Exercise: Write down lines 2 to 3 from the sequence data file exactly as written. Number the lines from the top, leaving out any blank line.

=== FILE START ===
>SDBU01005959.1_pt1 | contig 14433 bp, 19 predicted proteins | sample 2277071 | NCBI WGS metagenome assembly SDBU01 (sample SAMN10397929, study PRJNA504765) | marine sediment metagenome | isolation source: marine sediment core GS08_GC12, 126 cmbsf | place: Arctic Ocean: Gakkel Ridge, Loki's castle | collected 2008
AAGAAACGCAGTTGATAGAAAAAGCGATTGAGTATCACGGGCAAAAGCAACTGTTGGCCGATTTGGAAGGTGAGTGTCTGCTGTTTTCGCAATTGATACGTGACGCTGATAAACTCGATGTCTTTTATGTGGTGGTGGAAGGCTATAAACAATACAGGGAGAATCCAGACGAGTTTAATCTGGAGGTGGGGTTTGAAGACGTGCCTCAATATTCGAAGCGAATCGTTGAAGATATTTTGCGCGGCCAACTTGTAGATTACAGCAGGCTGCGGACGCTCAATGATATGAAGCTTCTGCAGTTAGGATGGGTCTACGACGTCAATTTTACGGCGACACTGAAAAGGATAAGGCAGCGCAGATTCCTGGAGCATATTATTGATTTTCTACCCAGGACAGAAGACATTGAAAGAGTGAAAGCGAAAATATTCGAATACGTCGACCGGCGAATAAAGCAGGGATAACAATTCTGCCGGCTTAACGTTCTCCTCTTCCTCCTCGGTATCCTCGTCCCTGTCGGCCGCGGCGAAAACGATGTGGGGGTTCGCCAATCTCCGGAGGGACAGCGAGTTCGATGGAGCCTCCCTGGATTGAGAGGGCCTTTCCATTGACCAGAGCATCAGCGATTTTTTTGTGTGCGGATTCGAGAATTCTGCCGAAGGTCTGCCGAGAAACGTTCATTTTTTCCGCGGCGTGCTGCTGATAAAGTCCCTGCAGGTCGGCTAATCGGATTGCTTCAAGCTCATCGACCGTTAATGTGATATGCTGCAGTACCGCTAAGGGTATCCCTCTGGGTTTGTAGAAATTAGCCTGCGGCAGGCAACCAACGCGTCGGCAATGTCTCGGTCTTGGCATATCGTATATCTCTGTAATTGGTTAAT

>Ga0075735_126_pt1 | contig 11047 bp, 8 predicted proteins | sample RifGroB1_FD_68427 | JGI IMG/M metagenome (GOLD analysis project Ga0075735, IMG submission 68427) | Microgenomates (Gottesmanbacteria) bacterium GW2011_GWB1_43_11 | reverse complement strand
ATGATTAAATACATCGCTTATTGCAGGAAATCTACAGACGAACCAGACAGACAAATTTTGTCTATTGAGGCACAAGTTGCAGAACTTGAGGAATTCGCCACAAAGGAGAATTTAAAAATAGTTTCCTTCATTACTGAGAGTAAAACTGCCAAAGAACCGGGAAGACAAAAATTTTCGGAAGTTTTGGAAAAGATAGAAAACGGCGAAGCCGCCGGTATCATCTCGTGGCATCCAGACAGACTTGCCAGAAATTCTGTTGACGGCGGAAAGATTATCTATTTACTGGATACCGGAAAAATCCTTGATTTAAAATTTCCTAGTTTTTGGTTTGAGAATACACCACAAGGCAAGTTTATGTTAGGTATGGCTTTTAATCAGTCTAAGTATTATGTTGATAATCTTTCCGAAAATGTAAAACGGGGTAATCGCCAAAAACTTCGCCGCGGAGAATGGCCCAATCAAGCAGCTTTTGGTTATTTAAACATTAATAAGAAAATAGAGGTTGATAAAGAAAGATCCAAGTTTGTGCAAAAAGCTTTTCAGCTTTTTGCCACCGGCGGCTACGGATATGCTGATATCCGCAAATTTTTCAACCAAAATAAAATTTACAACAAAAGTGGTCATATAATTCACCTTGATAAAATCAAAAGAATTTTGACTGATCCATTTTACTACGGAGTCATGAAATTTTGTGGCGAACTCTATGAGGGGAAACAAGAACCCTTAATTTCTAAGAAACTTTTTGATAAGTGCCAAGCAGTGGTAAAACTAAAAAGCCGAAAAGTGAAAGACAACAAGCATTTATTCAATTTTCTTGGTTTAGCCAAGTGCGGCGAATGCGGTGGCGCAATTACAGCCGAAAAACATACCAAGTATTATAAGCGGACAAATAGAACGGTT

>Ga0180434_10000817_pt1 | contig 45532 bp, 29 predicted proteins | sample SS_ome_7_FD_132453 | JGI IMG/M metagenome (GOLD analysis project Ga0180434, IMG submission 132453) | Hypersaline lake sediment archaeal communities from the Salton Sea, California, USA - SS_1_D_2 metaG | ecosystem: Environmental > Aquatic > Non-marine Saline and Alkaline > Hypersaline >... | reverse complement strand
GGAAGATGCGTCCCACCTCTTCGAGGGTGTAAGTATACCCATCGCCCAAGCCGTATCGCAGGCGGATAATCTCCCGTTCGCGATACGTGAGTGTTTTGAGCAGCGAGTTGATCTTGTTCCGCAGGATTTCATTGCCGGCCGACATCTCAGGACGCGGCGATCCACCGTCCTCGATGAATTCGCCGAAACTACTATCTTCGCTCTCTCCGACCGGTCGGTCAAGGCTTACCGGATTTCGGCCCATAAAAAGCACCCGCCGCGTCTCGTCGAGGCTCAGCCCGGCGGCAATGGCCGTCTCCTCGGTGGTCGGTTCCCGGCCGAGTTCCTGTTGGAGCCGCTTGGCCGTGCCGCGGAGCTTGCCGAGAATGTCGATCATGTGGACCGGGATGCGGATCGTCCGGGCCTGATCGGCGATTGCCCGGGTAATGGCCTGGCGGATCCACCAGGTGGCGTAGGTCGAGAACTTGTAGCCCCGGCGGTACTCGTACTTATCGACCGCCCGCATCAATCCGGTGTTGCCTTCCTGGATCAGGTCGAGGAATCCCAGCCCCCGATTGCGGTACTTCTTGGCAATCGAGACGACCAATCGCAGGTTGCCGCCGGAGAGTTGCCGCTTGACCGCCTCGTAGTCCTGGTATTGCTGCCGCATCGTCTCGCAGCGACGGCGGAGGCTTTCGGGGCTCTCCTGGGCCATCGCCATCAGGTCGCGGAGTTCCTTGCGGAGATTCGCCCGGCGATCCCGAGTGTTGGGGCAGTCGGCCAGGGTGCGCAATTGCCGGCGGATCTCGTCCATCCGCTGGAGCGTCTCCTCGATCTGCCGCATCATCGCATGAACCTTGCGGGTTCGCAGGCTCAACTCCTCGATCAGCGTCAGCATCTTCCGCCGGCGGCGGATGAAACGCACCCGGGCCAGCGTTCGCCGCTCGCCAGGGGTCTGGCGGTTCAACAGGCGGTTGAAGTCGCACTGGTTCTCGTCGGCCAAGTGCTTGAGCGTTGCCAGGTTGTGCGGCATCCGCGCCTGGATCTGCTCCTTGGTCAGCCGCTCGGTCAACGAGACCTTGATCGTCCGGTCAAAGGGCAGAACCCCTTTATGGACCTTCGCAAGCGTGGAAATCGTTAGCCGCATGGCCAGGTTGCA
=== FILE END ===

AAGAAACGCAGTTGATAGAAAAAGCGATTGAGTATCACGGGCAAAAGCAACTGTTGGCCGATTTGGAAGGTGAGTGTCTGCTGTTTTCGCAATTGATACGTGACGCTGATAAACTCGATGTCTTTTATGTGGTGGTGGAAGGCTATAAACAATACAGGGAGAATCCAGACGAGTTTAATCTGGAGGTGGGGTTTGAAGACGTGCCTCAATATTCGAAGCGAATCGTTGAAGATATTTTGCGCGGCCAACTTGTAGATTACAGCAGGCTGCGGACGCTCAATGATATGAAGCTTCTGCAGTTAGGATGGGTCTACGACGTCAATTTTACGGCGACACTGAAAAGGATAAGGCAGCGCAGATTCCTGGAGCATATTATTGATTTTCTACCCAGGACAGAAGACATTGAAAGAGTGAAAGCGAAAATATTCGAATACGTCGACCGGCGAATAAAGCAGGGATAACAATTCTGCCGGCTTAACGTTCTCCTCTTCCTCCTCGGTATCCTCGTCCCTGTCGGCCGCGGCGAAAACGATGTGGGGGTTCGCCAATCTCCGGAGGGACAGCGAGTTCGATGGAGCCTCCCTGGATTGAGAGGGCCTTTCCATTGACCAGAGCATCAGCGATTTTTTTGTGTGCGGATTCGAGAATTCTGCCGAAGGTCTGCCGAGAAACGTTCATTTTTTCCGCGGCGTGCTGCTGATAAAGTCCCTGCAGGTCGGCTAATCGGATTGCTTCAAGCTCATCGACCGTTAATGTGATATGCTGCAGTACCGCTAAGGGTATCCCTCTGGGTTTGTAGAAATTAGCCTGCGGCAGGCAACCAACGCGTCGGCAATGTCTCGGTCTTGGCATATCGTATATCTCTGTAATTGGTTAAT

>Ga0075735_126_pt1 | contig 11047 bp, 8 predicted proteins | sample RifGroB1_FD_68427 | JGI IMG/M metagenome (GOLD analysis project Ga0075735, IMG submission 68427) | Microgenomates (Gottesmanbacteria) bacterium GW2011_GWB1_43_11 | reverse complement strand